At the Presentation Summit, before Nancy Duarte began her keynote, Rick Altman did a Seinfeld impersonation about a head of lettuce! He then reminisced about Nancy's involvement with the Presentation Summit back in 2003 (then called PowerPoint Live).
Nancy started her session by mentioning how happy she was to see many recognizable faces. She observed that while much has changed since 2003, presenting faces the same challenges. She acknowledged the presenting firms spearheaded by MVPs and so many other people. Nancy attended an Entrepreneurs' Roundtable for presentation agency owners the previous night, and reconfirmed that people in the presentation industry play a role in changing the world.
Below are some remarks from her talk:
Everyone in this room can create something out of nothing. Leaders imagine and then lead others into the future.She projected the Venture Scape from her new book, Illuminate that illustrates why change is essential.
We did whatever work we could, and then intentionally decided to be a design team. We needed to transform ourselves.Nancy then mentioned the impact Jim Collins’ book Good to Great had on her firm, which said:
If there is one thing that you can do, be best in the world at, passionate about and profitable at, do just that one thing.So her firm decided to only do presentations.
These young students in India wanted my job; I had to be different.
India’s perception of beauty was different than the US, so I knew I had 10 years.
I had 10 years to convert my shop from only design into storytelling.And then Nancy began speaking about her main topic for the keynote: how to use speeches, stories and ceremonies to persuade:
A story has a structure and is a container for info.
People can repeat the last story they heard, but not the last presentation they saw.
When you listen to a story, all the sensory parts of your brain light up.
The brains of the teller and the listener sync while storytelling is happening.
Stories also transport.
When stories are told, the analytical parts of the brain are suspended and open the brain to consider.Nancy mentioned that stories typically have a 3-act structure:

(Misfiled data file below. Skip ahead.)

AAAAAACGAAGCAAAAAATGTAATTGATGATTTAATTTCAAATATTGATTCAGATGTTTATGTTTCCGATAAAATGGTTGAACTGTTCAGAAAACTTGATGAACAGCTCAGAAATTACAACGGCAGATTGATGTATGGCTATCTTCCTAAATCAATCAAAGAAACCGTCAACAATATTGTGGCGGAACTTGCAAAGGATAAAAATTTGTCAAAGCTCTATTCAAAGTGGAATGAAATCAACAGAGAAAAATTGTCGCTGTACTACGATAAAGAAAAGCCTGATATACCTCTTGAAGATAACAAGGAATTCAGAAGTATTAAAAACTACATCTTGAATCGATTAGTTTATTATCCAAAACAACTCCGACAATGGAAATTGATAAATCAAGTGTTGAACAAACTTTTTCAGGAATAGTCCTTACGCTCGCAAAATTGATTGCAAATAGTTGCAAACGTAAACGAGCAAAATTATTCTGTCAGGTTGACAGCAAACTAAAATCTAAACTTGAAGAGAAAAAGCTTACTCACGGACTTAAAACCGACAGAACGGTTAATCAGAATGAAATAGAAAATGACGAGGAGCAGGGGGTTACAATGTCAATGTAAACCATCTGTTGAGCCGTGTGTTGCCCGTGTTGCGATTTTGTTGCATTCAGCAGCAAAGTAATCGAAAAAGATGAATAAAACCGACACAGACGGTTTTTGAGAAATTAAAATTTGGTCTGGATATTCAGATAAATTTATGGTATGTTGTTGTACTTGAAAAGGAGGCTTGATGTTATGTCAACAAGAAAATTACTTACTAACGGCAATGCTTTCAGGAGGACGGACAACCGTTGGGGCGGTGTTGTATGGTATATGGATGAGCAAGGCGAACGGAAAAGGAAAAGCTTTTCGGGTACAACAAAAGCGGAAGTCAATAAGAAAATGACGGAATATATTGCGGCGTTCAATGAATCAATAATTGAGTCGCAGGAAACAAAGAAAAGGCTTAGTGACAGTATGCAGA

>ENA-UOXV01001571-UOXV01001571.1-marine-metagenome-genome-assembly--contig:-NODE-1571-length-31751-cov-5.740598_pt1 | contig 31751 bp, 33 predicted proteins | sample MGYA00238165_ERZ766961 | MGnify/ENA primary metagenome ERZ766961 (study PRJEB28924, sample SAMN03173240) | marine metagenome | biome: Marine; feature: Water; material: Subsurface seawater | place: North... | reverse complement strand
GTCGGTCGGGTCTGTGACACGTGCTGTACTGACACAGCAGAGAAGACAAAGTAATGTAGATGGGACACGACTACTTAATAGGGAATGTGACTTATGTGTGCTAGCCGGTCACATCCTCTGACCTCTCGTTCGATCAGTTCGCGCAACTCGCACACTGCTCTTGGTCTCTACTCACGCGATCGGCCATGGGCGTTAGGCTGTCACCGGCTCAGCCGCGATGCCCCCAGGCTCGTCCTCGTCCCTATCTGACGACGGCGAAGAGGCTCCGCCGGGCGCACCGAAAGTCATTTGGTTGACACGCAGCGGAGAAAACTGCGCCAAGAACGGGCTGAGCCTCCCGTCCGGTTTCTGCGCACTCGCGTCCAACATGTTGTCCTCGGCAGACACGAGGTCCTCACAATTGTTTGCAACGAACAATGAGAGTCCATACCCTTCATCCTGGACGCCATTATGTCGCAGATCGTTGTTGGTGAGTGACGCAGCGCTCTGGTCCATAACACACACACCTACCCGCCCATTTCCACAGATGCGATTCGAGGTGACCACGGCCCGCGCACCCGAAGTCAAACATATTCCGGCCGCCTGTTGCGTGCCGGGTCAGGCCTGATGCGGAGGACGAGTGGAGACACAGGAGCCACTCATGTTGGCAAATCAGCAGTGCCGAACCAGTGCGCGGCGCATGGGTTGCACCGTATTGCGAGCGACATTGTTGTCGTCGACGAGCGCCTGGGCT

Patti has a natural gift; a supernatural amount of empathy.
The sense of building and releasing tension is important in a story. Great speeches are structured by contrasting what is, and what could be. Then a great talk ends by articulating the new bliss (the new norm) you want to see established. Because people will remember the last thing you say more than what you say in the beginning and the middle.Nancy then spoke about a few well-known (and some little-known) speeches that utilized this structure:
Ceremonies demarcate endings and beginning. It helps release what was and embrace something new.
We go through corporate changes—big changes. The past will cling to your staff and clients. You need a ceremony to make it clear what to let go of.She then shared an anecdote from Steve Jobs' life. She spoke about how when Steve Jobs returned to Apple ended, they had no OS strategy. Ultimately, they bought Steve Jobs' company NeXT, Inc., which became Max OS X. But there was resistance from developers wanted to create applications for this new OS. It was then that Steve Jobs used the power of a ceremony. He actually buried Mac OS 9 in a coffin, shut the coffin, and eulogized it. That was pretty dramatic, but it did convey the message. In fact, Steve himself never uttered "Mac OS 9" again. It was dead to him.
Ceremonies are about ending and beginning. Ceremonies are about ending something so that something new can begin.From stories and ceremonies, Nancy moved to her third and final topic: transformations.
Duarte has recovered, and what changed? The hearts and minds of people.
We undid much of the process put in.
Duarte tries to be torchbearers.
We are trying to make change happen in this industry.
So much of the journey is about how far we all have brought this industry in 10 or 15 years.
We all want to continue to lead this industry into its next glorious place; it is ready for reinvention.Nancy recollected that she spoke about the story structure in 2010. She asked other to look at their successful talks, and the talks of others such as Martin Luther King and analyze. But once you know the rules, you should break the rules a little bit!
Great post, thanks for sharing Geetesh!
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